Which Communities Experience the Most Drinking Water Violations? | How Housing Matters

Which Communities Experience the Most Drinking Water Violations?

February 13, 2019  
 
 
 

The drinking water crisis in Flint, Michigan, shed light on an unfortunate truth in American society—access to safe and reliable drinking water is not guaranteed for everyone. Several local studies have found that communities of color and people with low incomes are disproportionately affected by drinking water violations. In Flint, for example, the neighborhood with the most lead-contaminated water and elevated blood lead levels among children was also the neighborhood with highest proportion of black children. Although the Environmental Protection Agency (EPA) sets national health standards and regulates the distribution and provision of drinking water by private and public water systems, disparities persist across the country. To understand the prevalence of these inequities at a national scale, this study assessed how the likelihood of initial and repeat drinking water violations differs based on the demographic characteristics of the county in which they occur.

Using data from the EPA Safe Drinking Water Information System and EPA Environfacts, researchers analyzed initial and repeat drinking water violations among 59,595 public water systems at the county level between 2011 and 2015. The study focused on violations associated with well-studied contaminants like arsenic, lead, and uranium. Comparing the violations to county-level demographic data, researchers analyzed the prevalence of drinking water violations based on race and ethnicity, education level, median income, health insurance coverage, housing status, and size of the population served by the water system. The researchers conducted an initial analysis of aggregated data at a national scale, followed by a stratified analysis that broke down the data by the size of the water system, from very small systems serving 3,300 residents or less to large systems serving 50,000 residents or more.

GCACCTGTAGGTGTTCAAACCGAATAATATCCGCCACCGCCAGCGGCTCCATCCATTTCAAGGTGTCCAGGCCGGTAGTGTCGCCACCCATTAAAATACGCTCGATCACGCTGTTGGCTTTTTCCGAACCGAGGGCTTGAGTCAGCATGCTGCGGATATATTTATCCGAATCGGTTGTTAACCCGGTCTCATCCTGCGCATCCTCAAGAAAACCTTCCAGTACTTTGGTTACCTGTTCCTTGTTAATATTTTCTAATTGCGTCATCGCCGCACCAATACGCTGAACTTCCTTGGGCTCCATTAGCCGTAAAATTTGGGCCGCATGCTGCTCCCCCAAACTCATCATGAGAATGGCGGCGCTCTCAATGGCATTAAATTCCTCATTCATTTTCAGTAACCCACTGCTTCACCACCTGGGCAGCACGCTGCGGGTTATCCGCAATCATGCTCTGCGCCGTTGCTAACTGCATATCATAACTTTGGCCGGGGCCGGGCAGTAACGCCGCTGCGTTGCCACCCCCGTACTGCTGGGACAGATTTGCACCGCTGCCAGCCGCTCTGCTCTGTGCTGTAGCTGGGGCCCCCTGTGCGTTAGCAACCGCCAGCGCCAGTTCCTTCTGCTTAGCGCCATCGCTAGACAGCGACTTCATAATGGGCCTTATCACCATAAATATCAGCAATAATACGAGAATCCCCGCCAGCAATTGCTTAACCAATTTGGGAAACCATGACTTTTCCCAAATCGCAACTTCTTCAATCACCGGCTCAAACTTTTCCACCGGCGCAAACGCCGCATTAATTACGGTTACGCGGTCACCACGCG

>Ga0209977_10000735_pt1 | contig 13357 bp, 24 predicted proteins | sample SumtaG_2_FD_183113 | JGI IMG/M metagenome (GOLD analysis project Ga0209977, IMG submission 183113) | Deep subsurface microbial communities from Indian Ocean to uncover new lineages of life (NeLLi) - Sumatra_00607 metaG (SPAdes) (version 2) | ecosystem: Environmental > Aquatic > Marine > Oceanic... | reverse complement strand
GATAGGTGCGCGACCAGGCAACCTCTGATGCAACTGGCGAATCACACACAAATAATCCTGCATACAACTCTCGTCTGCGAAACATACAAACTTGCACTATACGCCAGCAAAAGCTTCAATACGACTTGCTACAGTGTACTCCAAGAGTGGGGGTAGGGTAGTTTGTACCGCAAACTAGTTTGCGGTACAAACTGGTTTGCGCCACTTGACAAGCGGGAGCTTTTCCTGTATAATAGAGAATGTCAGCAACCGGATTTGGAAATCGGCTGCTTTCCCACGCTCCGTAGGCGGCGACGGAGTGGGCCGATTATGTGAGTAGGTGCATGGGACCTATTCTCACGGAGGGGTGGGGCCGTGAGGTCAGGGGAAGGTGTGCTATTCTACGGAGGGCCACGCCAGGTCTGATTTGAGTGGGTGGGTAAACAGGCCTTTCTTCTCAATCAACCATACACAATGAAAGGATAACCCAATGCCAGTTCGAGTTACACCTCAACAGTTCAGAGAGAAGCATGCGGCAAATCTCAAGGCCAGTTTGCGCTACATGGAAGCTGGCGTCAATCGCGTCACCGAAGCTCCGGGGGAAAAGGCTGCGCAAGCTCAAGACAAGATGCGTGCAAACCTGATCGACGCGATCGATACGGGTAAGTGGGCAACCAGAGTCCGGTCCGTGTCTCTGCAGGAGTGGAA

Key findings

  • In general, drinking water violations were more common among systems serving more residents of color, residents with lower incomes, and residents without health insurance.
  • Counties with a higher proportion of uninsured residents were more likely to have initial and repeat drinking water violations. For example, a 1-percentage-point increase in the proportion of those uninsured within a county increased the odds of having an initial violation by 77 percent. These findings remained consistent across very small, small, medium, and large water systems.
  • Among large water systems, counties with higher proportions of people of color were more likely to have both initial and repeat drinking water violations. A 1-percentage-point increase in the share of Hispanic people within a county increased the odds of having an initial violation by 379 percent and a repeat violation by 440 percent.
  • Counties with higher median incomes were less likely to have drinking water violations, except for counties served by medium water systems, which had a higher likelihood of repeat violations.
  • Among small and medium water systems, counties with higher proportions of single female–headed households were more likely to have initial drinking water violations. A 1-percentage-point increase in the share of single female–headed households in small water systems increased the odds of an initial violation by over 250 percent.
  • Contrary to the researchers’ expectations, the proportion of residents with less than a high school education decreased the odds of initial violations among small, medium, and large water systems.

The How Housing Matters editorial team decided to use the term “Hispanic” to refer to people of Latin American origin, in alignment with the terminology used by the authors of the study. We recognize that the term “Latinx” is more inclusive of the way this group may self-identify. How Housing Matters strives to avoid language that is exclusive and will always attempt to explain the editorial rationale behind the labeling of certain groups.

Photo by Mirror-Images/Shutterstock

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Source: American Journal of Public Health
Author: Yolanda J. McDonald, Nicole E. Jones
Publication Date: 2018
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